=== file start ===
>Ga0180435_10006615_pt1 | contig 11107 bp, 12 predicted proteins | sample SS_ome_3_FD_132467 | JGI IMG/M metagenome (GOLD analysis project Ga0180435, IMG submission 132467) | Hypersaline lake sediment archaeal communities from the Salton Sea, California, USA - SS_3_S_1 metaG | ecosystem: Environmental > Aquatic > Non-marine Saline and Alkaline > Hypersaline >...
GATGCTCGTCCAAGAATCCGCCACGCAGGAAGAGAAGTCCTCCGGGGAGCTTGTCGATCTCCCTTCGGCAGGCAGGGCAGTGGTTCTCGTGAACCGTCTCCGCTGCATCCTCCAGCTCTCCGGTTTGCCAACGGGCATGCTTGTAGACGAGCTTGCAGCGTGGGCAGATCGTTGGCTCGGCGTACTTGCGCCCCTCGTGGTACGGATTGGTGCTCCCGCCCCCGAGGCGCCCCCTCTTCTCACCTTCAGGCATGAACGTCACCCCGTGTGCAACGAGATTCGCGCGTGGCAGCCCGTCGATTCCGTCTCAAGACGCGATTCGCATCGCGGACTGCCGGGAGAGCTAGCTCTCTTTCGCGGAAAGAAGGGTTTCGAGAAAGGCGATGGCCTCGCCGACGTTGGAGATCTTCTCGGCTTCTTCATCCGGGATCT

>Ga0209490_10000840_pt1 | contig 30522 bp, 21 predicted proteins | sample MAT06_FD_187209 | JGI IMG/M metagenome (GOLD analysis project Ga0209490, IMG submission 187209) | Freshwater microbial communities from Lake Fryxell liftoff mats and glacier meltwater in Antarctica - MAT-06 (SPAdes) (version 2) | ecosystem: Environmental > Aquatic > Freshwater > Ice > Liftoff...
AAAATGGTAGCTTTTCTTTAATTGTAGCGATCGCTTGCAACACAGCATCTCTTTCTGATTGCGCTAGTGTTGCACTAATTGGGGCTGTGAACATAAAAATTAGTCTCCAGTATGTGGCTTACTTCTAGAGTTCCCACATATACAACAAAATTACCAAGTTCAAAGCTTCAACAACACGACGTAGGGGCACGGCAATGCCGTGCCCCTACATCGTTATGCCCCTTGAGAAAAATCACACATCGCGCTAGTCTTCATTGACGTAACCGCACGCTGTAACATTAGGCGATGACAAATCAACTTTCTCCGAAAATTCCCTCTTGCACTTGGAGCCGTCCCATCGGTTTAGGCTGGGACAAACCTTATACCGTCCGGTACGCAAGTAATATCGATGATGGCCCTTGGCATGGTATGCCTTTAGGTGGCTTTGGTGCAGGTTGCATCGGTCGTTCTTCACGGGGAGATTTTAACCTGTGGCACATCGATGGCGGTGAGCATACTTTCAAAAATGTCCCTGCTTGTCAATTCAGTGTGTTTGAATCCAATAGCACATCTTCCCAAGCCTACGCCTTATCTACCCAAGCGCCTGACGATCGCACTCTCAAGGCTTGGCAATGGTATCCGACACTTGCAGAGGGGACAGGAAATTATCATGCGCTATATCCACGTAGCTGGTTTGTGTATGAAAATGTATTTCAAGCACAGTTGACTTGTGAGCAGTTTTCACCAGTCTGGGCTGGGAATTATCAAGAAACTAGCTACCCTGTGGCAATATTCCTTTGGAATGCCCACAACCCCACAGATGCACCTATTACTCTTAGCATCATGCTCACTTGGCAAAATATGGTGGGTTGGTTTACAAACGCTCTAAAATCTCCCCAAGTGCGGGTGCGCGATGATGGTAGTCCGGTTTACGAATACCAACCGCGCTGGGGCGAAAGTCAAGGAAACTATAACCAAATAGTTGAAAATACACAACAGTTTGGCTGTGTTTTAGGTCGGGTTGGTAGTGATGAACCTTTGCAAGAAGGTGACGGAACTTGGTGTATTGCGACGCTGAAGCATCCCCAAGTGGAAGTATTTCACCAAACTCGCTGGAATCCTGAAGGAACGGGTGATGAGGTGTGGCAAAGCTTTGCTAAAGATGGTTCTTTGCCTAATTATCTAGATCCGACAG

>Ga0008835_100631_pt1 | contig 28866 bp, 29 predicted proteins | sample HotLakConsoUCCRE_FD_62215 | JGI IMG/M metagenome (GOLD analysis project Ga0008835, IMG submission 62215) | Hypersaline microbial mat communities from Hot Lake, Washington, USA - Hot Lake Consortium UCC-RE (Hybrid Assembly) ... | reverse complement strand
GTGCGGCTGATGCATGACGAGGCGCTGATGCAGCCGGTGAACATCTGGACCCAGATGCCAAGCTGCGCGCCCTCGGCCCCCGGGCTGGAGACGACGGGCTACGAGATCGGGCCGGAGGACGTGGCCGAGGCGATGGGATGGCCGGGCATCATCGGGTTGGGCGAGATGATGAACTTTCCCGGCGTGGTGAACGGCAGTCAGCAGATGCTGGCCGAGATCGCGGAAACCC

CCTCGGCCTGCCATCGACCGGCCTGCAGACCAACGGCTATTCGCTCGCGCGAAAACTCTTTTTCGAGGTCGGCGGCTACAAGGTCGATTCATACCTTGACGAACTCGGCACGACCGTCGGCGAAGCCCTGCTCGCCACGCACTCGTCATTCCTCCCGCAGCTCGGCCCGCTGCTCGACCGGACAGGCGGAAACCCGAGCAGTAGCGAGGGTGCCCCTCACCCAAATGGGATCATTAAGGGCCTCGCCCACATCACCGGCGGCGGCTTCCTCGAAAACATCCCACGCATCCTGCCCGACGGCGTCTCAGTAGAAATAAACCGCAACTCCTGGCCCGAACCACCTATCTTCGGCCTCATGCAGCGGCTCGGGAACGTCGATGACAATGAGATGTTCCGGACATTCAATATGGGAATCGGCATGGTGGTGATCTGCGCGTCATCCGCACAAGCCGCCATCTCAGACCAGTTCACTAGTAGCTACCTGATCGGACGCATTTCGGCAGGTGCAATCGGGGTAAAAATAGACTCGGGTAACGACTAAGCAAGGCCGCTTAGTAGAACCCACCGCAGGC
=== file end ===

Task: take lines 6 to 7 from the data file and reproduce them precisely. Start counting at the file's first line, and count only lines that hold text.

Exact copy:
GTGCGGCTGATGCATGACGAGGCGCTGATGCAGCCGGTGAACATCTGGACCCAGATGCCAAGCTGCGCGCCCTCGGCCCCCGGGCTGGAGACGACGGGCTACGAGATCGGGCCGGAGGACGTGGCCGAGGCGATGGGATGGCCGGGCATCATCGGGTTGGGCGAGATGATGAACTTTCCCGGCGTGGTGAACGGCAGTCAGCAGATGCTGGCCGAGATCGCGGAAACCC

CCTCGGCCTGCCATCGACCGGCCTGCAGACCAACGGCTATTCGCTCGCGCGAAAACTCTTTTTCGAGGTCGGCGGCTACAAGGTCGATTCATACCTTGACGAACTCGGCACGACCGTCGGCGAAGCCCTGCTCGCCACGCACTCGTCATTCCTCCCGCAGCTCGGCCCGCTGCTCGACCGGACAGGCGGAAACCCGAGCAGTAGCGAGGGTGCCCCTCACCCAAATGGGATCATTAAGGGCCTCGCCCACATCACCGGCGGCGGCTTCCTCGAAAACATCCCACGCATCCTGCCCGACGGCGTCTCAGTAGAAATAAACCGCAACTCCTGGCCCGAACCACCTATCTTCGGCCTCATGCAGCGGCTCGGGAACGTCGATGACAATGAGATGTTCCGGACATTCAATATGGGAATCGGCATGGTGGTGATCTGCGCGTCATCCGCACAAGCCGCCATCTCAGACCAGTTCACTAGTAGCTACCTGATCGGACGCATTTCGGCAGGTGCAATCGGGGTAAAAATAGACTCGGGTAACGACTAAGCAAGGCCGCTTAGTAGAACCCACCGCAGGC